Schools struggle with ‘flawed’ system |

Schools struggle with ‘flawed’ system

summit daily news
Summit County, CO Colorado

FRISCO ” Summit County school officials say the “flawed” federal standards for measuring progress under the federal No Child Left Behind Act should be changed.

“Quite honestly, we most likely will not make (Adequate Yearly Progress) ever ” unless the way it’s calculated changes,” said superintendent Millie Hamner. “So I just hate for our public to think that we’re a failed system when we have kids and teachers and principals working so hard.”

The district in 2007-08 met 86 of 101 Adequate Yearly Progress targets, which are based on the Colorado Student Assessment Program test results.

Spanish-speaking students who’ve been in the district less than three years figure into the AYP targets. Though schools were able to appeal for these students’

exclusion the year before, interpretation of the law has since required that every student be counted.

The targets’ standards grow more stringent every year, approaching a goal of having all students proficient by 2014.

State Rep. Christine Scanlan, D-Summit Cove, helped pass legislation in the last session to revamp the state’s approach to assessments.

“AYP is the single largest factor in NCLB law that needs to be reformed and amended,” she said. “Because as this goes on toward the 2014 goals, more and more districts are going to fail, and that becomes really unfair to those schools working with really challenging populations of kids.”

Four of the district’s eight schools were unable to reach the goals, compared with 10 of 18 in Eagle County.

In Summit, both Dillon Valley Elementary and Silverthorne Elementary were flagged for remedial work in 2009-10 if they don’t achieve AYP next year.

The schools would be required to develop an improvement plan and provide students transportation to a higher-performing school, if possible, according to CDE.

Schools with several consecutive years missing Adequate Yearly Progress face corrective actions and, ultimately, restructuring.

“I think our community should be outraged about that,” Hamner said.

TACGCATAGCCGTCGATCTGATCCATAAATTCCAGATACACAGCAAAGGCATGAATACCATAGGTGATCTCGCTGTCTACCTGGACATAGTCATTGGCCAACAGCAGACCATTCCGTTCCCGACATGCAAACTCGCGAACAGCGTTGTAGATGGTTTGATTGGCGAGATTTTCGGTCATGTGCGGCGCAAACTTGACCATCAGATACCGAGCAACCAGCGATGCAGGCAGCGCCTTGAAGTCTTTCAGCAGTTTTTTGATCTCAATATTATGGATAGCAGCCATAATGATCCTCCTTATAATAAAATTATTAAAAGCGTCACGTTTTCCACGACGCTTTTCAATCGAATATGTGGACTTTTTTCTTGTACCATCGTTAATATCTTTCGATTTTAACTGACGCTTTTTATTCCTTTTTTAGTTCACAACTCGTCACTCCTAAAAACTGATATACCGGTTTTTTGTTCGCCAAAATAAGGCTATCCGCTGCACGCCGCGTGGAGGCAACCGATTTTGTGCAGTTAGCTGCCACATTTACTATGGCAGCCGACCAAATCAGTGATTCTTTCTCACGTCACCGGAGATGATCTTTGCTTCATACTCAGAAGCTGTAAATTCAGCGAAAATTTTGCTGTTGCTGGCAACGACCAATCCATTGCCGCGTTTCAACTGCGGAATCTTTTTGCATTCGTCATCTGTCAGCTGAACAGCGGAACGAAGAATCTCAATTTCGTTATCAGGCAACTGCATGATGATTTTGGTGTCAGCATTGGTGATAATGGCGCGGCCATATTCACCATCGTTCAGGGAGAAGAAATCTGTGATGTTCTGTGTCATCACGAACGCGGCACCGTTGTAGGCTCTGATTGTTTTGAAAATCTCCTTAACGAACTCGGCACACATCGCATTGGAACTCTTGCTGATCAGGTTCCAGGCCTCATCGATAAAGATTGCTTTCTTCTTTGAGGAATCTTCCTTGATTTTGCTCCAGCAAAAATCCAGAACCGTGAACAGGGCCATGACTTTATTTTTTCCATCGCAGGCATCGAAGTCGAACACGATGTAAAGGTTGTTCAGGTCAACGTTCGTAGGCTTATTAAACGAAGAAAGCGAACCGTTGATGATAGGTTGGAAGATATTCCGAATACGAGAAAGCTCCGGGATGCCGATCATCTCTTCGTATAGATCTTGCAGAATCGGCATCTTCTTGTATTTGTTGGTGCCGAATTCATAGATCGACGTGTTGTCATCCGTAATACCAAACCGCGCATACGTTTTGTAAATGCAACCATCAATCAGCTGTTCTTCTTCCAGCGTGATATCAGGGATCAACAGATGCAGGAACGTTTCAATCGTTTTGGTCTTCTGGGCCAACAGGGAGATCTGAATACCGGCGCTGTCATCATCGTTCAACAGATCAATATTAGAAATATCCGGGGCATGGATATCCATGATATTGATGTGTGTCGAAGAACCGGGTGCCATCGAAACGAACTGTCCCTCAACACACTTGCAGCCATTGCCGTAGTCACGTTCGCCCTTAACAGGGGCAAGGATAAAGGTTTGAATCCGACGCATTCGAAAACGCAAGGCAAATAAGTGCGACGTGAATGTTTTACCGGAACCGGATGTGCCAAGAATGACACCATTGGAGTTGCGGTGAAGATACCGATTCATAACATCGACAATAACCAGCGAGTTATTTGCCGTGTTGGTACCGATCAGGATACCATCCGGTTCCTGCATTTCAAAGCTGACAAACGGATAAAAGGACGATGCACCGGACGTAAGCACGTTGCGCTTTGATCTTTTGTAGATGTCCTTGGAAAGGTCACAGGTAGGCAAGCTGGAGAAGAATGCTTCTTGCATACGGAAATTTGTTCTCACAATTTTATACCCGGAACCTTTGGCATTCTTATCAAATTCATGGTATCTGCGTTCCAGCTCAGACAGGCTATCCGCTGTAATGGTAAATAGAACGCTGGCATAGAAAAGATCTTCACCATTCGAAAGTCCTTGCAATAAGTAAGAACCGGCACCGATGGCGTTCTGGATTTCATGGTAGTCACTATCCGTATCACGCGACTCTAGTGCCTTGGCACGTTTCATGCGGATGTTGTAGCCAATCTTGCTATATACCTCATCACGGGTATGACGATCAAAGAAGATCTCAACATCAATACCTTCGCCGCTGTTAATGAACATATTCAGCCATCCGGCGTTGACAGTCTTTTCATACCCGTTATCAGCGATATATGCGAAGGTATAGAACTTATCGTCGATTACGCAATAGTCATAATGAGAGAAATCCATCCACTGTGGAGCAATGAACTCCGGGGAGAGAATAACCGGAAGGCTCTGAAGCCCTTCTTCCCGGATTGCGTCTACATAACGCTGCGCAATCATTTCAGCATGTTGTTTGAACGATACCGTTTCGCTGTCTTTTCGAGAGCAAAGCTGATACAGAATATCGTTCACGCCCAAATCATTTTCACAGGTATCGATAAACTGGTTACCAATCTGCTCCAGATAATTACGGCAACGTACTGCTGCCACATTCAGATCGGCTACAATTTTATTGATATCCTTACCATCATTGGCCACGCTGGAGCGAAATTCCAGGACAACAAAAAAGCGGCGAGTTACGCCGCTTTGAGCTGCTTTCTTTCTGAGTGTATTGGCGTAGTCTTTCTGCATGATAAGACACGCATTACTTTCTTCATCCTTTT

District board vice president Jon Kreamelmeyer disagrees with standardized testing as the sole assessment of student performance, as “people are brilliant in other ways from just taking a standardized test,” he said.

Kreamelmeyer said that with CSAP in particular, many reading problems can be open to interpretation.

He said he would challenge anyone in the county to take the CSAP and see whether they rank “proficient.”

“The system is flawed. Period. Whether it’s NCLB or CSAP, both are flawed in my opinion,” he said.

And the issues stemming from the assessment and the AYP could lead to racial tensions.

“The more attention that’s brought, I think, would cause racial division between Hispanics and the rest of the school. People will go: ‘It’s your fault,'” Kreamelmeyer said. “And that’s not good. It also sends a message to students that they’re failures ” and that’s not good either.”

Hamner said the nearly $1 million received from the state pilot program over the next three years will help address the Spanish-speaking population.

She said it’s important to note that despite the lower numbers for Spanish-speaking students, the district’s overall student performance is significantly above state average.

Robert Allen can be contacted at (970) 668-4628 or

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